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Advantages of a clean environment

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webmaster | 01/11/12

I am a hard-core capitalist, a Republican, and ready to “duke” it out with anyone on the playing field of business. Commerce is only worthwhile if it honors creation and serves mankind. Otherwise, you’re nothing but a bad neighbor.

Folks like Rick Farinelli who deride environmentalists as some kind of parasite on the economy are not only trapped in 20th century thinking, they are working against the job creation we need to power our county and nation out of the current economic depression. I have always held that it is a lack of imagination to think that environmental enhancement is inconsistent with a healthy economy. As it turns out, it’s also a lack of reality.

The Bureau of Labor Statistics reported, “99 percent of layoffs are not environmentally related.” The “Gold and Green 2000” study concluded, “States with the best environmental records also offer the best job opportunities and climate for long-term economic development.”

The Economic Policy Institute found that “most economy-wide studies show that environmental regulation has a positive impact on overall employment.”

Dr. Stephen M. Meyer of the Massachusetts Institute of Technology, after analyzing 20 years of economic performance, concluded, “the jobs vs. environment myth has been disproved at the state level as well as at the national level.”

American industries are ready to embrace the next wave of pollution control technologies, and American workers are ready to install them.

The National Environmental Policy Act was a bipartisan effort that passed unanimously in the Senate and with only 15 dissenting votes in the House. It was signed into law by Republican President Richard Nixon, who created the EPA, to enforce its provisions. These were strengthened by President George H.W. Bush, after the Clean Air Act Amendments of 1990 were passed by 89 senators and 410 representatives.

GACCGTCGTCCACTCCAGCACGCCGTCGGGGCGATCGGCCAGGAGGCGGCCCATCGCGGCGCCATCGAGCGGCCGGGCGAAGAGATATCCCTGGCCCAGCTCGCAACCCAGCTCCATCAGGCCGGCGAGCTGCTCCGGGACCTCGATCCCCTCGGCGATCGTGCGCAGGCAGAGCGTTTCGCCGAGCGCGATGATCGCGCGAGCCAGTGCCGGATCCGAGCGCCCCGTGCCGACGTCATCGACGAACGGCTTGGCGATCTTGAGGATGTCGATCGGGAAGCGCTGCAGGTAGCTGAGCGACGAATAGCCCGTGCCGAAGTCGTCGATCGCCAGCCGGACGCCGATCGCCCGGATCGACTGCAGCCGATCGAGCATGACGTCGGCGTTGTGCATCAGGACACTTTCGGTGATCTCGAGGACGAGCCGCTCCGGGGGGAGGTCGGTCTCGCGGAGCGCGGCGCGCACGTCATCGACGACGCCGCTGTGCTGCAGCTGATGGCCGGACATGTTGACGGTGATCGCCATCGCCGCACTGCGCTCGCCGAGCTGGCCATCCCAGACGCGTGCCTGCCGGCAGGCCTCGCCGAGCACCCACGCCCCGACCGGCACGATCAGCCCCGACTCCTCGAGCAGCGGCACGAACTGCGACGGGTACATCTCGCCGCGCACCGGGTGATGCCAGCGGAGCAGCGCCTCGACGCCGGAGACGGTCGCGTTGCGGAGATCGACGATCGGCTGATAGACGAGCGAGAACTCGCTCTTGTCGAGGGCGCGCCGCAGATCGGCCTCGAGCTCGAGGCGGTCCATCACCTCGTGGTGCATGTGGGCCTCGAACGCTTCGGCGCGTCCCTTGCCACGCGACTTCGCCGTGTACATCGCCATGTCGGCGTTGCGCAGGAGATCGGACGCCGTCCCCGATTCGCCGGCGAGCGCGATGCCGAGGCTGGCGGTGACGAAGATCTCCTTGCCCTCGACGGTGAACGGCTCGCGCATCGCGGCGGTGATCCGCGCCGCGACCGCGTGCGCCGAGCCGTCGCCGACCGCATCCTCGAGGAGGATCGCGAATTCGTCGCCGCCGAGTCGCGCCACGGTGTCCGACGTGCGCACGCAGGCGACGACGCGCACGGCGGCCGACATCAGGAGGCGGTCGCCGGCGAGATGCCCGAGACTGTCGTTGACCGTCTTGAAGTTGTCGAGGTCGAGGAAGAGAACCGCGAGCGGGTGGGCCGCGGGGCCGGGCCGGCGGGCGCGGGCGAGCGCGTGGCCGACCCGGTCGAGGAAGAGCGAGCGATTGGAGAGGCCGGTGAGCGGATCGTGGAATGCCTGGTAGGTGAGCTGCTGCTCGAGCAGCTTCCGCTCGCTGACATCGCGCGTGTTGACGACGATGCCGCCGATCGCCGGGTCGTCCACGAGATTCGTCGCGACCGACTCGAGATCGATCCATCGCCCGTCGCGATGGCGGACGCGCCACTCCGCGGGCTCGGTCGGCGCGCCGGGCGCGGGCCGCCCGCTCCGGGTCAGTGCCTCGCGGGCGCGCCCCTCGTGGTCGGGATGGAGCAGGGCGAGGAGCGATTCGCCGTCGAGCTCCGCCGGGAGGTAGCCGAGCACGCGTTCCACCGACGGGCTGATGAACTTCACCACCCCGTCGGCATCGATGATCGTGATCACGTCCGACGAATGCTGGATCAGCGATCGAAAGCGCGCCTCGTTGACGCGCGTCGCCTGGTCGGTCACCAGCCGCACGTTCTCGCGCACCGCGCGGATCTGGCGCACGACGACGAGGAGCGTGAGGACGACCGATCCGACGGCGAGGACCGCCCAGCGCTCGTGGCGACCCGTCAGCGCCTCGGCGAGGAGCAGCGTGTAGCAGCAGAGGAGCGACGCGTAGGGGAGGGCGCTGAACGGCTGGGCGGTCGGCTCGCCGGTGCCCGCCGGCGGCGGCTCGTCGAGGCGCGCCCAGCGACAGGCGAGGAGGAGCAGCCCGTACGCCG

These laws enable the EPA to establish new limits on pollution whenever science reveals they are necessary.

Clean Air Act standards generated approximately $1.3 trillion in public health and environmental benefits in 2010 alone, for a cost of $50 billion. The ratio of benefits to costs is more than 26 to 1.

A year ago, seven CEOs wrote a letter to the editor in The Wall Street Journal called “We’re Okay with the EPA’s New AirQuality Regulations.” They wrote:

“Contrary to the claims that the EPA’s agenda will have negative economic consequences, our companies’ experience complying with air quality regulations demonstrates that regulations can yield important economic benefits, including job creation, while maintaining reliability.”

Environmentally sound processes can be more labor intensive than the alternatives they replace: For instance, recycling creates more jobs than land filling. One wonders if government had banned waxed cartons from our landfills, might we still have a Newark Solidboard plant here in Madera?

Jobs created in support of environmental protection policies are securely rooted in the domestic economy as they do not rely on imports from other countries.

Sustainable development evolves through a realization that the relationships between the environment and the economy are not linear but rather cyclical and can spiral in either a dynamic, regenerative direction or in a vicious negative decline. Our economy is facing towering challenges that call for bold, constructive ideas.

The oxymoron, Mr. Farinelli, is a “jobs plan” that seeks to help the pollution industry by repealing environmental and public health standards.

Denesse Willey,


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